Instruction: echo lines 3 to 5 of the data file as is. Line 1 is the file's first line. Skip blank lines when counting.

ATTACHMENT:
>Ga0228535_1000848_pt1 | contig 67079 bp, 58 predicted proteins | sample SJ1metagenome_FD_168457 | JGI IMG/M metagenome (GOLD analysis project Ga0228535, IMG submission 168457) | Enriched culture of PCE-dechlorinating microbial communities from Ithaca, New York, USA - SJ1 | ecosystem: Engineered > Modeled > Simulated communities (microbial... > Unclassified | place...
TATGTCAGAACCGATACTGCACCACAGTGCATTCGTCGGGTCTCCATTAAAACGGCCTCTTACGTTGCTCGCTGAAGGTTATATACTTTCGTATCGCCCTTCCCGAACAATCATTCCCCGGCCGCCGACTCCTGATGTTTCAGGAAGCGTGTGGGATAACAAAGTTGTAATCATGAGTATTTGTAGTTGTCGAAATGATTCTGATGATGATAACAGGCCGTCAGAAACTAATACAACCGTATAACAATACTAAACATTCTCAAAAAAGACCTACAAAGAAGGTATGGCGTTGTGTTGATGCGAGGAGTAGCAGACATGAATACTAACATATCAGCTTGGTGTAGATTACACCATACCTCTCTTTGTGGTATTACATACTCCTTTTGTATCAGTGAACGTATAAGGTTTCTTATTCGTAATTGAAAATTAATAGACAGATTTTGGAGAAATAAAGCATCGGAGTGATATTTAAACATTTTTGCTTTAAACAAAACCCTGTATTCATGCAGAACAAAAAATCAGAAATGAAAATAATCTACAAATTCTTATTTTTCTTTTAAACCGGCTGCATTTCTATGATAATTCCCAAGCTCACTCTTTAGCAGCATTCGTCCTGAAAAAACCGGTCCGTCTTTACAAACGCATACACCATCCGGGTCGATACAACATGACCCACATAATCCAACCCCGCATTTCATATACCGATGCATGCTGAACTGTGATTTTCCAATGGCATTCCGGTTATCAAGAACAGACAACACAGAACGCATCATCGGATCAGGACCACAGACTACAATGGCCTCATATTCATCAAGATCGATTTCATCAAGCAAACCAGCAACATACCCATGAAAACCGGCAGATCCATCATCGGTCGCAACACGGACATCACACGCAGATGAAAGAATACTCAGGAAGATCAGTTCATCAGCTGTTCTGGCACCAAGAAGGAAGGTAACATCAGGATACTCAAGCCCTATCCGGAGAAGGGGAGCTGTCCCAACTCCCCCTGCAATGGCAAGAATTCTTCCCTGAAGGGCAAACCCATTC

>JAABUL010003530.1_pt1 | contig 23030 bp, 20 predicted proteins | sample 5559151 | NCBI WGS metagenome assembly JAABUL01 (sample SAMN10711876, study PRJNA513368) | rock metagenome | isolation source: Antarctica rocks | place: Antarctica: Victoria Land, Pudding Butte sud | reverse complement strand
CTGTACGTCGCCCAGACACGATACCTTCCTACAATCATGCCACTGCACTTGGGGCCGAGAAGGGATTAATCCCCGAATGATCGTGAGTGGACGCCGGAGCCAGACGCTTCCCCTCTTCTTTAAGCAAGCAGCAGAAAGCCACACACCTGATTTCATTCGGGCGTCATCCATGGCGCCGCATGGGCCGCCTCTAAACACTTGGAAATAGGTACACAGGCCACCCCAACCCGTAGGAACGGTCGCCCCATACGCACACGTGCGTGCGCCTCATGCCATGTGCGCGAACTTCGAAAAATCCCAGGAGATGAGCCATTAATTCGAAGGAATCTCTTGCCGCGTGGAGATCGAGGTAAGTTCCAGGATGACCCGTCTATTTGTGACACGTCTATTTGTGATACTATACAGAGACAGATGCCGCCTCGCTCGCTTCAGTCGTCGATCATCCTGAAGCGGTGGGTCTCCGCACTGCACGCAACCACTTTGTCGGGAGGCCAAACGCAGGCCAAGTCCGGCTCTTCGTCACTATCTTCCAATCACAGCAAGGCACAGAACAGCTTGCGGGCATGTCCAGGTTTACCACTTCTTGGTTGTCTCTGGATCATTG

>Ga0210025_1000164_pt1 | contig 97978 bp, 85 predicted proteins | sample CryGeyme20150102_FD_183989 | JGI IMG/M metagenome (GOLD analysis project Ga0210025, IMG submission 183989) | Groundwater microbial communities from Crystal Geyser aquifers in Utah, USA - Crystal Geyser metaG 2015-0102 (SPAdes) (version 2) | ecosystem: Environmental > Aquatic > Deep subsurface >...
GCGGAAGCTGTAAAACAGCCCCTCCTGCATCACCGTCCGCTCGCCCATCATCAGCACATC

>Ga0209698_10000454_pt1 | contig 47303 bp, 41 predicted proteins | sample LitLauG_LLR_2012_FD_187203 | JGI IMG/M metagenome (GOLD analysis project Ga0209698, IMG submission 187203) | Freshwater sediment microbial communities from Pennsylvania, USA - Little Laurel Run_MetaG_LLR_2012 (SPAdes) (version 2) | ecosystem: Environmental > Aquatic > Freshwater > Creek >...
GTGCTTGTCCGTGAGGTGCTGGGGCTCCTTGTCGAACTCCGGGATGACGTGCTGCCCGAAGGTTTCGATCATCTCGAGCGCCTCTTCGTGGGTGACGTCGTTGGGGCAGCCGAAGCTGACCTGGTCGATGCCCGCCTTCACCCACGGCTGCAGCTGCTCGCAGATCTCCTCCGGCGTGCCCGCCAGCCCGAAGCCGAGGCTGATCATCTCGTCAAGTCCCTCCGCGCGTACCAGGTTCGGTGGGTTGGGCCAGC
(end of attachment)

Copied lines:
>JAABUL010003530.1_pt1 | contig 23030 bp, 20 predicted proteins | sample 5559151 | NCBI WGS metagenome assembly JAABUL01 (sample SAMN10711876, study PRJNA513368) | rock metagenome | isolation source: Antarctica rocks | place: Antarctica: Victoria Land, Pudding Butte sud | reverse complement strand
CTGTACGTCGCCCAGACACGATACCTTCCTACAATCATGCCACTGCACTTGGGGCCGAGAAGGGATTAATCCCCGAATGATCGTGAGTGGACGCCGGAGCCAGACGCTTCCCCTCTTCTTTAAGCAAGCAGCAGAAAGCCACACACCTGATTTCATTCGGGCGTCATCCATGGCGCCGCATGGGCCGCCTCTAAACACTTGGAAATAGGTACACAGGCCACCCCAACCCGTAGGAACGGTCGCCCCATACGCACACGTGCGTGCGCCTCATGCCATGTGCGCGAACTTCGAAAAATCCCAGGAGATGAGCCATTAATTCGAAGGAATCTCTTGCCGCGTGGAGATCGAGGTAAGTTCCAGGATGACCCGTCTATTTGTGACACGTCTATTTGTGATACTATACAGAGACAGATGCCGCCTCGCTCGCTTCAGTCGTCGATCATCCTGAAGCGGTGGGTCTCCGCACTGCACGCAACCACTTTGTCGGGAGGCCAAACGCAGGCCAAGTCCGGCTCTTCGTCACTATCTTCCAATCACAGCAAGGCACAGAACAGCTTGCGGGCATGTCCAGGTTTACCACTTCTTGGTTGTCTCTGGATCATTG

>Ga0210025_1000164_pt1 | contig 97978 bp, 85 predicted proteins | sample CryGeyme20150102_FD_183989 | JGI IMG/M metagenome (GOLD analysis project Ga0210025, IMG submission 183989) | Groundwater microbial communities from Crystal Geyser aquifers in Utah, USA - Crystal Geyser metaG 2015-0102 (SPAdes) (version 2) | ecosystem: Environmental > Aquatic > Deep subsurface >...